Revel Casino Hotel has announced it will shut its doors on Sept. 10. That's just two years after opening amid great hope it would help turn around Atlantic City's failing gambling market.
But the casino never turned a profit, and its closing means the loss of 3,100 jobs.
Some questions and answers about Revel and Atlantic City:
Q: What will happen to Revel, and the other three soon-to-close Atlantic City casinos, for that matter?
A: The $2.4 billion casino hotel will shut down on Sept. 10; it will honor all reservations up until that time. Its owners still hope to attract a buyer through the bankruptcy process, while conceding that even if it happens, it would be after Revel has shut. Other former casino properties including the Claridge and the Atlantic Club have been bought by a Florida firm that plans to run them as non-gambling hotels. Richard Stockton College has long been interested in a campus in Atlantic City and could possibly acquire a casino building to do it.
Q: Why did Revel never really catch on with gamblers?
A: From the outset, Revel saw itself as a different kind of casino: a multifaceted resort destination that just happened to have a casino as one of its bells and whistles. It eschewed casino staples like a buffet, bus trips for day-trippers interested in playing the slots for a few hours, and a high-rollers lounge (though it later added one). It also was the first casino in Atlantic City to ban smoking entirely (another policy that was later dropped). Those differences alienated many gamblers, something Revel realized a year later when it launched a "Gamblers Wanted" promotion and added the words "Casino Hotel" to its formal name.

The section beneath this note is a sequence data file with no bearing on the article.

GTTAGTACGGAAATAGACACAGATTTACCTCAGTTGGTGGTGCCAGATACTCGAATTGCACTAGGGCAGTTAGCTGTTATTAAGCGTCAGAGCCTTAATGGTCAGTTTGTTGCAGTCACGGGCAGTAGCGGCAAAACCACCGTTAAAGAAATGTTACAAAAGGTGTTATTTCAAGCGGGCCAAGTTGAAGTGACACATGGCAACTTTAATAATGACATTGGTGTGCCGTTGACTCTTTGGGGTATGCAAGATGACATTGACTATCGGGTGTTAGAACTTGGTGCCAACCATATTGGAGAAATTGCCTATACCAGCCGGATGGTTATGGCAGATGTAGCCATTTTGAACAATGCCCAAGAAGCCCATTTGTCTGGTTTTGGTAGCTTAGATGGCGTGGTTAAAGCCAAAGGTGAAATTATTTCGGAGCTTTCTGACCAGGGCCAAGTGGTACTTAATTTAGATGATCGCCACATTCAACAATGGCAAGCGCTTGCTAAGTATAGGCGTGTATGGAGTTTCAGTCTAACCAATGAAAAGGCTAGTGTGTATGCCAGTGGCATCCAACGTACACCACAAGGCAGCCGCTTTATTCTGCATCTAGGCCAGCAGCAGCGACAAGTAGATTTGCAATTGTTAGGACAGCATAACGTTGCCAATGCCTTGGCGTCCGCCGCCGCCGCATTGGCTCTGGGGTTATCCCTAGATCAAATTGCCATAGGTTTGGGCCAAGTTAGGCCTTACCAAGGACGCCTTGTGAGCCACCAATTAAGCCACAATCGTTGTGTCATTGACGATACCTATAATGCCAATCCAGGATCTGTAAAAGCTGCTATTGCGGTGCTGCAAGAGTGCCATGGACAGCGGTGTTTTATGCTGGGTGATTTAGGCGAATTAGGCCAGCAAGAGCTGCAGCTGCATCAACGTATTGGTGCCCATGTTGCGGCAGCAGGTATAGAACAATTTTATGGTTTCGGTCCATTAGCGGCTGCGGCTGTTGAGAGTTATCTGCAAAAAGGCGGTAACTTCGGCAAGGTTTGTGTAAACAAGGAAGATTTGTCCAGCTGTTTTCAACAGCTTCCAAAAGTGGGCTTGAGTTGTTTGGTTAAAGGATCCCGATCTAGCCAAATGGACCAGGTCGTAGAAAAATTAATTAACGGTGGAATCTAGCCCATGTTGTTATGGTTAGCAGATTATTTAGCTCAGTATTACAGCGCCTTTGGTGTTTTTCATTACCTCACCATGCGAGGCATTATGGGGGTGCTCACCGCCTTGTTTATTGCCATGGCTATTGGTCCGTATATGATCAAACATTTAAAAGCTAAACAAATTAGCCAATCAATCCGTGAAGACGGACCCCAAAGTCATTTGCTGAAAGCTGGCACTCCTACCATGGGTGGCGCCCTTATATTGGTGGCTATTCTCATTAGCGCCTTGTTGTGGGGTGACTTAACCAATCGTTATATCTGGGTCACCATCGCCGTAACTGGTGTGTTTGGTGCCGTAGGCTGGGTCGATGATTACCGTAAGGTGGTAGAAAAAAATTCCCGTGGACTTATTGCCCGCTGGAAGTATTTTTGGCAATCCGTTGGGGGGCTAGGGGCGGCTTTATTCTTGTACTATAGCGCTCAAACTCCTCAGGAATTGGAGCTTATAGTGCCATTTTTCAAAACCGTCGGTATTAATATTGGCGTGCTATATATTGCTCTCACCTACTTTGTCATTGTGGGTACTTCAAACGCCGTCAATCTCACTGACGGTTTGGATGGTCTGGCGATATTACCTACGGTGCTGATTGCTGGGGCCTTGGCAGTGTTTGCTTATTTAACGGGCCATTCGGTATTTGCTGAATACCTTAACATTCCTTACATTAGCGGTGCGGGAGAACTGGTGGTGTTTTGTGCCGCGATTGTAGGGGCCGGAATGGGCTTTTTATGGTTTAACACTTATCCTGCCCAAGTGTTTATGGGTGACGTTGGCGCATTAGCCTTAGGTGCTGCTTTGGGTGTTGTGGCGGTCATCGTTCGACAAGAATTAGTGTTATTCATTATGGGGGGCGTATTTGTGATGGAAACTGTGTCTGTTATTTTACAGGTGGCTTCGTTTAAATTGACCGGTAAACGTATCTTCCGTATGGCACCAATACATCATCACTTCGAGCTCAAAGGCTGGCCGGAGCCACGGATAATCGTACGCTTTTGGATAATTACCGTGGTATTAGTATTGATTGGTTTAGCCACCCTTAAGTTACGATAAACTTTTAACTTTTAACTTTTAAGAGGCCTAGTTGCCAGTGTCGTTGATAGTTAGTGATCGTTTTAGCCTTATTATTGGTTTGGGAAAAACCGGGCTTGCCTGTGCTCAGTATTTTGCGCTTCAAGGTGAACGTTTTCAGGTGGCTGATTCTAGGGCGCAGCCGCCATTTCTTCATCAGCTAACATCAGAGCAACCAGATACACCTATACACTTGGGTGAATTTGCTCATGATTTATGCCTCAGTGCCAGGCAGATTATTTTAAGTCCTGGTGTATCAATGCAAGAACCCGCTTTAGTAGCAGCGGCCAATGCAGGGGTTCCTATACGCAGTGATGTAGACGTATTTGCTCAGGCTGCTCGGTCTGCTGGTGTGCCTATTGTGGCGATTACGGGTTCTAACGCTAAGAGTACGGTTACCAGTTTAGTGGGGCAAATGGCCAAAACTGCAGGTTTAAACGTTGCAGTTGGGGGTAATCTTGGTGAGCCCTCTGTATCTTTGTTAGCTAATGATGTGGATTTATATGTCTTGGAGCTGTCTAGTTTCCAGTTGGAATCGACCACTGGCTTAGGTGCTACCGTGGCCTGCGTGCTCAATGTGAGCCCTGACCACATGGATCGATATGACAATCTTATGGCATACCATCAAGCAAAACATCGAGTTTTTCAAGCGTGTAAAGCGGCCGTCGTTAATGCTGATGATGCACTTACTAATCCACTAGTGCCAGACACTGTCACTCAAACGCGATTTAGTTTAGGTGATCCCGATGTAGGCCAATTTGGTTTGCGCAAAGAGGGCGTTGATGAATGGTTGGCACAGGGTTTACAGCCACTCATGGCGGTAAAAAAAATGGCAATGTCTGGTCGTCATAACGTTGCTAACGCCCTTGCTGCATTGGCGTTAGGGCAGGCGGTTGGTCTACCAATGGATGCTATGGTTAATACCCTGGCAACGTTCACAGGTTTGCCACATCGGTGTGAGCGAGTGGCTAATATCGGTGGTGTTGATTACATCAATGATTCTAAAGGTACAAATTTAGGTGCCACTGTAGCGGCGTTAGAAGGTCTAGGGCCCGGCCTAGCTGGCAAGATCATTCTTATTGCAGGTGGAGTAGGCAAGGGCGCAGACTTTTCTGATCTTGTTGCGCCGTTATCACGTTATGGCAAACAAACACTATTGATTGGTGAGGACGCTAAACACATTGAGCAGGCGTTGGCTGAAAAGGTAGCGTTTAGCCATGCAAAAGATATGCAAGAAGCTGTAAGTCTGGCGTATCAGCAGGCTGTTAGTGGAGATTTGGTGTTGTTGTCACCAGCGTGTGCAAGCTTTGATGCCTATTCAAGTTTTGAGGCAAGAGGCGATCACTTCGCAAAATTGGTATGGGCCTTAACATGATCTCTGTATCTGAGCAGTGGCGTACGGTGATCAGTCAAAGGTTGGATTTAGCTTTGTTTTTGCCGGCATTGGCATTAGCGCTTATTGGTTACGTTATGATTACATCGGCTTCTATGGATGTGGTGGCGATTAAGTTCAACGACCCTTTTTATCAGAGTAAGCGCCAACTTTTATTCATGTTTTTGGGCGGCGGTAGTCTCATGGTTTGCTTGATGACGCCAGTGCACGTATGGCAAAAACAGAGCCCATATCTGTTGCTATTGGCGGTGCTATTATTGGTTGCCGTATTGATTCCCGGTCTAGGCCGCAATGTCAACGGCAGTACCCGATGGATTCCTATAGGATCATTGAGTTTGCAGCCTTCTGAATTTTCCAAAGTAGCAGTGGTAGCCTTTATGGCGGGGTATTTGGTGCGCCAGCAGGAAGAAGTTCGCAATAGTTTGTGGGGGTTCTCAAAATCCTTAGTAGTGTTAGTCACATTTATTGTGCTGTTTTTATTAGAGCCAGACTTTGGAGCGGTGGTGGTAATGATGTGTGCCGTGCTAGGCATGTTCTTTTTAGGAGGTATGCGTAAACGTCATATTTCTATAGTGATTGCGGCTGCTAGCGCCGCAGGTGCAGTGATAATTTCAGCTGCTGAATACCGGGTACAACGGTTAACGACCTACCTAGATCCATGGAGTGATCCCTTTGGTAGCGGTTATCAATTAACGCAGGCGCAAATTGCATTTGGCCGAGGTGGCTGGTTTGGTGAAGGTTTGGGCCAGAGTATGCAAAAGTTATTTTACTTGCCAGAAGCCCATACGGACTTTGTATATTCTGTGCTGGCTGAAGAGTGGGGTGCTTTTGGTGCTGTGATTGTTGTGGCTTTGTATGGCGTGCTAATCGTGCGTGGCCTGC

Q: Can a new buyer still emerge somehow?
A: Yes, but it likely would happen after the property has already shut down. Revel Entertainment says it still hopes to attract a buyer through the bankruptcy process that can acquire and run it profitably. Though the company did not say so, one possibility would be for a buyer to acquire it as a non-gambling resort.
Q: What are the tax implications for the state and city budgets?
A: Like all Atlantic City casinos, Revel pays an 8 percent tax on its winnings to the state, which uses the money for prescription drug and transportation assistance to senior citizens. It also pays into a redevelopment fund for projects to be done in Atlantic City. And as one of four casinos to shut down this year, Revel's closing is helping blow a hole in the city's municipal budget, leading to $10 million in budget cuts in each of the next four years to make up for lost casino money.
Q: Can anything save Atlantic City now?
A: Yes, but it probably won't involve gambling. Atlantic City is betting its future on non-gambling attractions like restaurants, spas, shopping and top-named entertainment like the free Lady Antebellum and Blake Shelton concerts it recently held on the beach.